Comparing notes, they discovered what a pivotal mistake Washington had made in reading elaborate meaning into a coincidence more than three decades earlier. On Feb. 7, 1965, several months before US ground troops were deployed to South Vietnam, North Vietnamese forces attacked an American advisers’ compound and airfield at Pleiku, killing eight Americans and wounding numerous others. On that day, McGeorge Bundy, the national security adviser, happened to be in Saigon assessing the military situation for President Lyndon B. Johnson. And on the same day, the Soviet Premier, Aleksei Kosygin, was visiting Hanoi.
It was the first attack directly on Americans, and since it coincided with the Bundy and Kosygin visits, Washington read it as a calculated policy move by Hanoi. In retaliation, the US began bombing North Vietnam.
Americans at the conference asked why Hanoi had made the assault then. Across the table, Lieut Gen. Dang Vu Hiep, a former deputy of the North Vietnamese Army’s political department, then stationed near Pleiku, explained: “This was a spontaneous attack by the local commander,” he said, who had acted under general orders to do it when ready. The assault by 30 commandos had been planned long in advance; the timing was coincidental. “We did not know Bundy was in Saigon. We were just attacking,” said General Hiep. He told me during a recess that Kosygin “was not pleased” but apparently didn’t feel free to say so publicly.
This came as a revelation to Robert McNamara, defense secretary at the time, who had led the way in organizing the 1997 conference. Had he known about the accident of timing, he said, “I think we’d have put less weight on it and put less interpretation on it as indicative of North Vietnam’s aggressiveness.”
Mutual suspicion is a lens through which innocent mistakes can be distorted into assumptions of malice. As one effort to get negotiations going, for example, the American Ambassador to Poland, John Gronouski, was scheduled to meet with the North Vietnamese Ambassador on Dec. 6, 1966 to receive a reply to a proposal for talks. Gronouski waited in the office of the Polish Foreign Minister, Adam Rapacki, but the Vietnamese envoy did not show up. For 30 years this had been interpreted as a rebuff.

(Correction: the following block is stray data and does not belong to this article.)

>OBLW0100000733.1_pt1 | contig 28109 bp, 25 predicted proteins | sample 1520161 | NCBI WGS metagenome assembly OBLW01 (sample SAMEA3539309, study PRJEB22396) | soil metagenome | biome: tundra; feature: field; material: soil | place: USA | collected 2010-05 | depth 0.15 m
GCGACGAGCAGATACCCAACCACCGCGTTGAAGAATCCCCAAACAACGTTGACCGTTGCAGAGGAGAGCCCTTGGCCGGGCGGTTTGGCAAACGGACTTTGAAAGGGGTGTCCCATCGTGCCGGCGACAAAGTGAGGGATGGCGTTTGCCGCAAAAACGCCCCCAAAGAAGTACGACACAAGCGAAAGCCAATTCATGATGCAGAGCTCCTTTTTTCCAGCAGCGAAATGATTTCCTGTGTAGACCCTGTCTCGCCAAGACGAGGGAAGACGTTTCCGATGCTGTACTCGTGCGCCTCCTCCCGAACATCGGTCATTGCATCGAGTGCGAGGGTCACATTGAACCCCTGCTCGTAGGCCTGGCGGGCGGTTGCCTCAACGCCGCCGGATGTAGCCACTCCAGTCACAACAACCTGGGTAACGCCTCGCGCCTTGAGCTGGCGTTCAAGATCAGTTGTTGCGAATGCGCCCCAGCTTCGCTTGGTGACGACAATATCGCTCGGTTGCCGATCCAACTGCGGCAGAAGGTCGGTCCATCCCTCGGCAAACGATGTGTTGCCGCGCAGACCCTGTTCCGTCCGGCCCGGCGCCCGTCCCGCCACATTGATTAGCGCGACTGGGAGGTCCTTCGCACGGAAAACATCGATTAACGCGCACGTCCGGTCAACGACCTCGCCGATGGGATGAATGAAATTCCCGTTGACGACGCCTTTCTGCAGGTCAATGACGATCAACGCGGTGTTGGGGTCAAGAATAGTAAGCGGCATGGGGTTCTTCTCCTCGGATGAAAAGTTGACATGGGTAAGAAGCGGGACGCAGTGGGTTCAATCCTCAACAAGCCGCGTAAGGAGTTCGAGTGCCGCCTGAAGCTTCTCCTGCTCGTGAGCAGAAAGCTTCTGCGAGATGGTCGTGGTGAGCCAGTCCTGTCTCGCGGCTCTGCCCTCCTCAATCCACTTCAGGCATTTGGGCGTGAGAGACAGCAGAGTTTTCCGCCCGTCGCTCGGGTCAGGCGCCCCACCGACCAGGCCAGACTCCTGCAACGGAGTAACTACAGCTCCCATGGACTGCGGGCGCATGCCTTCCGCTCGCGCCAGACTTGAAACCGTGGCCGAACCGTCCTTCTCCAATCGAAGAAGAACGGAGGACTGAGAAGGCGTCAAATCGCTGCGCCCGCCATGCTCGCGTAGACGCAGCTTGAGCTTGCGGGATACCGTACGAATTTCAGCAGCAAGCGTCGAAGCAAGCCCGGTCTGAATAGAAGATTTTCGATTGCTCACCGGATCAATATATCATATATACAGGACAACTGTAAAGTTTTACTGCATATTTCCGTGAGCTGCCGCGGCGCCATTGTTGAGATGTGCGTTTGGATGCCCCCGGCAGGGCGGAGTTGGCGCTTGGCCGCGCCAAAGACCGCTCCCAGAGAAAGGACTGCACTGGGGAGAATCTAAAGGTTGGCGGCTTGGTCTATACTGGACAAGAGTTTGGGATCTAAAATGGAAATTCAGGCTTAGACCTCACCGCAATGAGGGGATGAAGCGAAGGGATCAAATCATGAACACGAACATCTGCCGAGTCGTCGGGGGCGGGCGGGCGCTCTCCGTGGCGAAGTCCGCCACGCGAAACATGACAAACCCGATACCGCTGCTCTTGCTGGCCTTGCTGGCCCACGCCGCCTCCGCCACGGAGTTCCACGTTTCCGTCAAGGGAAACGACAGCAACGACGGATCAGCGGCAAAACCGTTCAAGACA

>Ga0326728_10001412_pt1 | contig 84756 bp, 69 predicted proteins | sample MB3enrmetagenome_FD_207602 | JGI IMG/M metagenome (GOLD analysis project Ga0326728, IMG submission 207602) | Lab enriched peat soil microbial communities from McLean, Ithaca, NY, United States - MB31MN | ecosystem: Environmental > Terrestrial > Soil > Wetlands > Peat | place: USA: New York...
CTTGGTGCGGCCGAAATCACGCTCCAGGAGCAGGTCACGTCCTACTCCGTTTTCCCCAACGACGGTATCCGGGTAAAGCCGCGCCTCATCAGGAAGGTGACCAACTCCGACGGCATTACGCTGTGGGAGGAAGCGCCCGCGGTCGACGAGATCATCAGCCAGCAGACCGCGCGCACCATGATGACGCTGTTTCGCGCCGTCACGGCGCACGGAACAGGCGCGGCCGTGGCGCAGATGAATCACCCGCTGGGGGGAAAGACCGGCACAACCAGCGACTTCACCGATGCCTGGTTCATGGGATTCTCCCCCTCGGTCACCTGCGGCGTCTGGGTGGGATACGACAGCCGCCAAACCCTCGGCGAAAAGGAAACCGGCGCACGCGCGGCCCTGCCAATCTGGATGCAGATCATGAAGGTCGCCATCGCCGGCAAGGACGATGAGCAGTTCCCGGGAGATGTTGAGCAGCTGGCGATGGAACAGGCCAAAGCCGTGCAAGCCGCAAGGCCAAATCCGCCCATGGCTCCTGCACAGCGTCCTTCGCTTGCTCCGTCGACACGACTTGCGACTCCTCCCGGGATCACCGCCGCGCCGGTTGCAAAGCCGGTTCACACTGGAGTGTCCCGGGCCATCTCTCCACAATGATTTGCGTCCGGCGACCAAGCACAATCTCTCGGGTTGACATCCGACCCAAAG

But at the conference, a retired Vietnamese diplomat, Nguyen Dinh Phuong, gave another version. He had been dispatched from Hanoi to Warsaw for the meeting, he said. He had arrived on Dec. 3 (a day that bombing was resumed) and waited with his ambassador at the North Vietnamese Embassy on Dec. 6. ''We waited the whole day,'' he said, ''but the US Ambassador did not show up. On the 7th, the US bombed more forcefully in downtown Hanoi. We concluded that the U.S. did not want to have negotiations.''
Today it would be wishful thinking to imagine that North Korea wants negotiations that might lead to a reduction or elimination of its nuclear arsenal, which is clearly regarded as a deterrent against an American attack. But at the brink of war, amid mutual vilification, the chance of miscalculation is high. If there were ever a moment for direct dialogue to reduce the probability of military accident, this would be it. At least South Korean President Moon Jae-in has been invited by Ms. Kim, at the behest of her brother, to visit Pyongyang, where even fruitless talks might ease tensions.
As for the US and North Korea, perhaps secret communications are ongoing, although no such indication could be seen in Mr. Pence’s frosty demeanor in the vicinity of Ms. Kim. Contacts wouldn’t be technically hard to arrange. North Korea has a delegation in New York at the UN, and both countries have embassies in third countries, where their ambassadors or other staff could converse—provided they didn’t get confused about where they were supposed to meet.